Common targets have been schools and health care providers. For example, hospitals can’t access medical records unless they pay the ransom. Because this data is critical to their operation, they are motivated to pay the fee.

Q: Who is most vulnerable to these attacks?

A: First, everyone is vulnerable to some extent, because of the human factor. Cybersecurity is not only about having the most up-to-date technology, it’s about making sure people understand the risks and practice good cyber hygiene, like avoiding clicking on phishing emails and setting strong passwords.

With that said, older systems that don’t update regularly are particularly vulnerable to ransomware attacks.

Q: How can businesses and municipalities protect themselves?

A: Engage in good cyber hygiene:

  • Back up your data regularly on a separate system that is not connected to the internet. This will give you access to your critical data if your systems are unavailable due to encryption or other attack.
  • Adopt a proactive security profile — don’t assume you won’t be hacked. If you leave the door open, at some point someone will come in. And, the more enticing your house is, the more attractive you are as a target.
  • Update your software on a regular basis — software companies are monitoring for vulnerabilities and providing patches and updates that secure against threats as they become known. When the software no longer offers updates, it’s likely time to reconsider the platforms you are using.
  • Recognize cybersecurity as a cost of doing business. Skimping on it may end up costing you much more in the long run.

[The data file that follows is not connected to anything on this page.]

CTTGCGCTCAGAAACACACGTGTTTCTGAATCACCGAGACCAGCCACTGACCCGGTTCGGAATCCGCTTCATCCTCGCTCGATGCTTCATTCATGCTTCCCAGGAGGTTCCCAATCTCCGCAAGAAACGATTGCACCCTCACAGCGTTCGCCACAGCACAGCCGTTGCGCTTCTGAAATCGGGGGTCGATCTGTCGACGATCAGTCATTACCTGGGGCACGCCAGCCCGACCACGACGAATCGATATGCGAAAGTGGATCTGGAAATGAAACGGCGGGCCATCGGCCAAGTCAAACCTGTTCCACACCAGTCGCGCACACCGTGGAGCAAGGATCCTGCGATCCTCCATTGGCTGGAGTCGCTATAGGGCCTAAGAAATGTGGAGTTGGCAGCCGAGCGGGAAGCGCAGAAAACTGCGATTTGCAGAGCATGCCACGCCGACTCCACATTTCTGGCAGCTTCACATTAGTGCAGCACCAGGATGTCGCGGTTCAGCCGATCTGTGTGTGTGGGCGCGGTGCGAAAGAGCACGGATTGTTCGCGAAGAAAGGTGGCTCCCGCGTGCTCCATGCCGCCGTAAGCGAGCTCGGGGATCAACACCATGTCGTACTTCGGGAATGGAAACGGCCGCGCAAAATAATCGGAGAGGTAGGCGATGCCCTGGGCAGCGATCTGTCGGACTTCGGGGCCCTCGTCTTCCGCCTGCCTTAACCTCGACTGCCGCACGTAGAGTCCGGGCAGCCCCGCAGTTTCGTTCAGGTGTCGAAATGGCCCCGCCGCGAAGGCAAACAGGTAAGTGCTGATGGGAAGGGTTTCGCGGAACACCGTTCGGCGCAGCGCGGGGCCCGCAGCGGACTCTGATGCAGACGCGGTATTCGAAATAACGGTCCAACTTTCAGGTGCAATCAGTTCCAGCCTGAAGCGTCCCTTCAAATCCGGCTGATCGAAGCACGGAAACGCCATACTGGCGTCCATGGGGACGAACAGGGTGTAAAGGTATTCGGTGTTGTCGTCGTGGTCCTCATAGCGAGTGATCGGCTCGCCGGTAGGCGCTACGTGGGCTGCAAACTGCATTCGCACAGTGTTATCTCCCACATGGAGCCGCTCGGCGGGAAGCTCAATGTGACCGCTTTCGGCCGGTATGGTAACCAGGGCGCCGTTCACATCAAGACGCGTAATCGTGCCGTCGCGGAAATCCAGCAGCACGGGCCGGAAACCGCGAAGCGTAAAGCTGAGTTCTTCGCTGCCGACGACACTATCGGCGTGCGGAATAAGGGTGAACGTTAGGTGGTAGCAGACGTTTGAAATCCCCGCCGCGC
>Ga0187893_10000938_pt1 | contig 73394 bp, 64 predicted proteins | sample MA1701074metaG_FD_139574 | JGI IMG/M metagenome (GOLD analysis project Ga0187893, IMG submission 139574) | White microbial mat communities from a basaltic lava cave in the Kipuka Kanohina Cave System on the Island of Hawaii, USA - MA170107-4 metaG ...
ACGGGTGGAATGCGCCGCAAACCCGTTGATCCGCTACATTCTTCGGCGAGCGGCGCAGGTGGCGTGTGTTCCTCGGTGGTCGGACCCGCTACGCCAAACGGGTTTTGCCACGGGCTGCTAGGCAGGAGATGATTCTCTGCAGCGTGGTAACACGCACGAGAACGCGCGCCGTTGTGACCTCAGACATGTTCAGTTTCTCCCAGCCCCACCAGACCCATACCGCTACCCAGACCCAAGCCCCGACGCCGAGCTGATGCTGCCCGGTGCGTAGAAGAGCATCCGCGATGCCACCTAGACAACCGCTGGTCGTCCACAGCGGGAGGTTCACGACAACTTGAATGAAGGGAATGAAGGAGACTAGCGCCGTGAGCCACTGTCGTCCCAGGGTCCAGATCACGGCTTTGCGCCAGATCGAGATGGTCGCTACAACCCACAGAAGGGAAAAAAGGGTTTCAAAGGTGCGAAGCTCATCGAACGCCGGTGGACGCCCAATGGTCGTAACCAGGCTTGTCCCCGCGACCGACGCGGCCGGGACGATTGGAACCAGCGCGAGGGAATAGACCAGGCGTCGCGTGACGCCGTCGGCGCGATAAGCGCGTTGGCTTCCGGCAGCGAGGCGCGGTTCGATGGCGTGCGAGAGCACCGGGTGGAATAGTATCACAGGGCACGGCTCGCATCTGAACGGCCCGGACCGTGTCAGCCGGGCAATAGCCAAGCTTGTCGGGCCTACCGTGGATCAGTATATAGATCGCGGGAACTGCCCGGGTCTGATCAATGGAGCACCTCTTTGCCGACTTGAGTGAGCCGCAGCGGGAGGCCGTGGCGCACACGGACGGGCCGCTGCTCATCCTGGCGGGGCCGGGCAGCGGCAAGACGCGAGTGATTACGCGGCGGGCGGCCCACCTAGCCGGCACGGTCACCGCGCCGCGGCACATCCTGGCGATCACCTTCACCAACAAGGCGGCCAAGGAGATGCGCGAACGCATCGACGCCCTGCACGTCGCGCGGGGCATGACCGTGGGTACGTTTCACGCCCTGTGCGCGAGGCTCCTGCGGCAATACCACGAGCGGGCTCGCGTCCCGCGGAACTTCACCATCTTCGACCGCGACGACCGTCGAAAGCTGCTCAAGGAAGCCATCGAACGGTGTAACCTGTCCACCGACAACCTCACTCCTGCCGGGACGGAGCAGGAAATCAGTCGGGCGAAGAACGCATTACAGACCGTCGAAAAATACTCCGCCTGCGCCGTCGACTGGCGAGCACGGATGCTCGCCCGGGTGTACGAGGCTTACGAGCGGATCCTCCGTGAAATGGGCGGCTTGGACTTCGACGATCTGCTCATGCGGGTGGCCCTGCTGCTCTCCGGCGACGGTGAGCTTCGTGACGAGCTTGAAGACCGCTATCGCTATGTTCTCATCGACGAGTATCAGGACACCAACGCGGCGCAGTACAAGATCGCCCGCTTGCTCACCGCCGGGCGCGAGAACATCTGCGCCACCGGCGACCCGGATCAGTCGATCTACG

• Don’t click on downloads you aren’t expecting or that aren’t from a reliable source. Doing so can end up subjecting your entire system to malware.
  • Seek out support and resources from experts. During the COVID-19 pandemic, for example, the American Hospital Association and the Department of Homeland Security partnered to protect hospitals from malicious activity.
  • Take advantage of resources from trusted sources like the Cybersecurity and Infrastructure Security Agency, which, among other things, provides extensive ransomware guidance and resources and generally tracks vulnerabilities.

Q: With much of America’s critical infrastructure managed by private companies, what can the U.S. federal government do to improve security?

A: Improved policies and regulations can help set basic standards for cybersecurity of critical infrastructure. For example:

  • Create a national information gathering and sharing mechanism that will enable all components of the country’s infrastructure ecosystem — whether in the public or private sector — to get real-time updates of the latest threats and suggested security measures.
  • Incentivize adoption of cutting-edge research into practice.
  • Standardize educational resources and training for local governments and companies.
  • Provide educational resources and training to local governments and companies.
  • Work closely with international partners to better understand the evolving threat landscape. Cyber doesn’t care about physical borders between countries. It’s important that these attacks are tracked broadly and that we share information on a global level.
Terry Grant
tvgrant1@asu.edu